• $1.3 billion from the World Bank to tackle long-term structural problems and reform key areas, such as the financial sector, the fiscal management sector and the social sector.

The joint facility is intended to provide Hungary with sufficient reserves to meet its external obligations, even in extreme market circumstances, thus easing financial market stress in Hungary. The package (i) supports government measures on public finances and the banking sector, and (ii) aims to improve investor confidence and prevent the crisis from spreading further in the region.

In the fiscal sector, the primary objective is to ease the country's short-term financing pressures and bring down the high levels of debt. The 2009 Budget has already been submitted to Parliament, then withdrawn and resubmitted; now it will be amended again to reflect the deterioration in the economic outlook and to implement further reductions in the government's borrowing requirement. In order to maintain long-term fiscal discipline, a rules-based fiscal framework will also be introduced. The government has proposed legislation that would establish rules on public debt and primary deficit, as well as creating multi-annual expenditure ceilings and a fiscal council to provide independent expert scrutiny.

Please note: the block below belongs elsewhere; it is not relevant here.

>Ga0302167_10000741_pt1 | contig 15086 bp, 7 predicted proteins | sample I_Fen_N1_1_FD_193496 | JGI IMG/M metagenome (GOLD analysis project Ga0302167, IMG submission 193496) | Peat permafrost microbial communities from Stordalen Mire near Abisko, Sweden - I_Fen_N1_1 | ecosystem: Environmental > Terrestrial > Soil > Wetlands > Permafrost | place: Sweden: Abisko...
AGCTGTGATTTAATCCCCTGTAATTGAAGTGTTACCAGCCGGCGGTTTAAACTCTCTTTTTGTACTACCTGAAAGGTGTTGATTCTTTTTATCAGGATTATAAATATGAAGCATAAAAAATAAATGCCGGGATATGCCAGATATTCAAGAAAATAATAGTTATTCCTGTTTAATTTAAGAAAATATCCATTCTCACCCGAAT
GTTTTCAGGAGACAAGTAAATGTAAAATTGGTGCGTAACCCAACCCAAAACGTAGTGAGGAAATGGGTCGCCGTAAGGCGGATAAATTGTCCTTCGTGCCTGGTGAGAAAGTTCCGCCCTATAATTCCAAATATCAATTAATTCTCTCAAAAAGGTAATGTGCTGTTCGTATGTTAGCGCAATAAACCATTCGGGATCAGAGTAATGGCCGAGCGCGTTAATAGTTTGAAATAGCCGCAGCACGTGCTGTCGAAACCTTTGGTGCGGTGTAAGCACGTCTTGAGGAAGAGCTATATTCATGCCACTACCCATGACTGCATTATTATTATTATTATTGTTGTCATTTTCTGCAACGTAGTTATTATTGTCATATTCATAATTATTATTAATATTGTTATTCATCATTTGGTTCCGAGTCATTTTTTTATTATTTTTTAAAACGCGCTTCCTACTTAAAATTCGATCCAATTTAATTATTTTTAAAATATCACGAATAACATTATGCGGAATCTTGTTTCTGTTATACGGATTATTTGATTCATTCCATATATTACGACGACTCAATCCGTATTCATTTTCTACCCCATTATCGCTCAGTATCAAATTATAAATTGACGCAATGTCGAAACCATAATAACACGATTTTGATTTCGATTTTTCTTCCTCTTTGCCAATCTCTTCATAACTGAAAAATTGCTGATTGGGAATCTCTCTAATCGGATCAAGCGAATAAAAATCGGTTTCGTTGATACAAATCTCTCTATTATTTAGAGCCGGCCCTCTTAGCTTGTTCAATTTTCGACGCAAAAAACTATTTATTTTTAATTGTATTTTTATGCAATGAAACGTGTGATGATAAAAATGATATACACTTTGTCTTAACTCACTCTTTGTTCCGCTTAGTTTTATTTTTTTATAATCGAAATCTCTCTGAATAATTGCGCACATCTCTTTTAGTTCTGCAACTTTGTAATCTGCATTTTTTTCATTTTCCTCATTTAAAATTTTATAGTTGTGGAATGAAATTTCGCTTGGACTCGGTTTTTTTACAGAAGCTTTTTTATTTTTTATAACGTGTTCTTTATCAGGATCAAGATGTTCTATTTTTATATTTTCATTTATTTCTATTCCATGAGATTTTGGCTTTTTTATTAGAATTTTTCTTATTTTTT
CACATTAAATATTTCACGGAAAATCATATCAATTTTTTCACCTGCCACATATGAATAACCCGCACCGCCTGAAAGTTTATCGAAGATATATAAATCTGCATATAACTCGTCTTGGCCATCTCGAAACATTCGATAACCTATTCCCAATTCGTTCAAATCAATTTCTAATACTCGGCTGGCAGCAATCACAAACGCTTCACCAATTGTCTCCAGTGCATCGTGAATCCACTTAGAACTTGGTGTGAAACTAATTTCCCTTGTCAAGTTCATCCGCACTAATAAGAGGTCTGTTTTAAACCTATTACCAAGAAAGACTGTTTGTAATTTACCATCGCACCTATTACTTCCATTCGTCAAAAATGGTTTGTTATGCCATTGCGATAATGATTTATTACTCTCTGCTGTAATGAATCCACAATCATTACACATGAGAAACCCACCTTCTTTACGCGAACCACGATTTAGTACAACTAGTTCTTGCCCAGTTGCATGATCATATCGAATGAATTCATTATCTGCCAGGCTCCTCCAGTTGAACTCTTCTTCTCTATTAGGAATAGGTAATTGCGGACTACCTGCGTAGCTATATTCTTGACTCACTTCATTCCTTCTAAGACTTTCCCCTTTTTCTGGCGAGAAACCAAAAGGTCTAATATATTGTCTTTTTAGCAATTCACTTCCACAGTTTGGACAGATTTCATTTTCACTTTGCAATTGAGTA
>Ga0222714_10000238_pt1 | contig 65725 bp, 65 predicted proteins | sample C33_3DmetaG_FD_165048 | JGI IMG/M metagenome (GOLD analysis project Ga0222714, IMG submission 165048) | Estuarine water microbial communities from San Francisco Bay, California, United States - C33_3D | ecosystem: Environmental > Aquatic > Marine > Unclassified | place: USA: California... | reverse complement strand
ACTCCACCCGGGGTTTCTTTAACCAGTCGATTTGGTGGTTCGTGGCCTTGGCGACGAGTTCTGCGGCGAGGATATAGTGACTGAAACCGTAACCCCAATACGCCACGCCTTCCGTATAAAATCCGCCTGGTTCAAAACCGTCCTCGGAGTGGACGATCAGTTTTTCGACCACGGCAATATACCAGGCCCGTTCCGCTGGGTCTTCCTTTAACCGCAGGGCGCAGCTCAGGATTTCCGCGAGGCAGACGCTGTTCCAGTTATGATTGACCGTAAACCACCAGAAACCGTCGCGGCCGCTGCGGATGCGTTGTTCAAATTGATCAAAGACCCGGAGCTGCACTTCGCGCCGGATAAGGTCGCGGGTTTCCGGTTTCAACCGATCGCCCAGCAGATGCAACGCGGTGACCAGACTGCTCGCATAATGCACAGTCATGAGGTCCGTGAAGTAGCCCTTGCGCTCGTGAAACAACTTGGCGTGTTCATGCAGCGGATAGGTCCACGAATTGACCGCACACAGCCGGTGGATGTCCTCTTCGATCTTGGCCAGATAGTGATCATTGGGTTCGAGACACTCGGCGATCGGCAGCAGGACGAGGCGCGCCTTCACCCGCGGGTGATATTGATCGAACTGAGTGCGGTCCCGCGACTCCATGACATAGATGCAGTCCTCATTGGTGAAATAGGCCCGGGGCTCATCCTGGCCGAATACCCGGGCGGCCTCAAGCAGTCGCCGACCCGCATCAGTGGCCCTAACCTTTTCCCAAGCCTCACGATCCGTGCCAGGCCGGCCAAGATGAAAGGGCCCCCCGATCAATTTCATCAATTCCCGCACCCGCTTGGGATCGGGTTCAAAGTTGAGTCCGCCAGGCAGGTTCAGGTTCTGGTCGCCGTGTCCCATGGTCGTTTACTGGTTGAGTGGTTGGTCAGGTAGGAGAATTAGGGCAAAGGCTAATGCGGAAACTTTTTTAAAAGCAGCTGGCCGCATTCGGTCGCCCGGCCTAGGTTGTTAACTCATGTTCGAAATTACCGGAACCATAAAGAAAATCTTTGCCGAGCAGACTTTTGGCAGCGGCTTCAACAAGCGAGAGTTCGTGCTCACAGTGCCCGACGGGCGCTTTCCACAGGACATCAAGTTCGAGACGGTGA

Guarantee on Deposits

The government has submitted a bill to increase the level of deposit insurance coverage for retail deposits from Ft6 million to Ft13 million (in line with EU agreements). In addition, the government has pledged to provide a blanket guarantee on all deposits.

Bank Support Package

The government will provide a Ft600 billion support package to systemically important domestic banks with a regulatory capital of at least Ft200 billion. The funding is divided equally between a capital base enhancement fund and a refinancing guarantee fund. Amounts not invested before February 28 2009 will be added to the guarantee fund.

The capital base enhancement fund provides pre-emptive recapitalization and has been sized to bring the eligible banks' capital adequacy ratio up to 14%. The state will obtain non-voting preference shares against the capital injection. The bill provides for two exit routes: the institutions will have redemption rights if their capital and liquidity position is strong enough and the state will have the right to convert its shares into ordinary shares for sale on the market.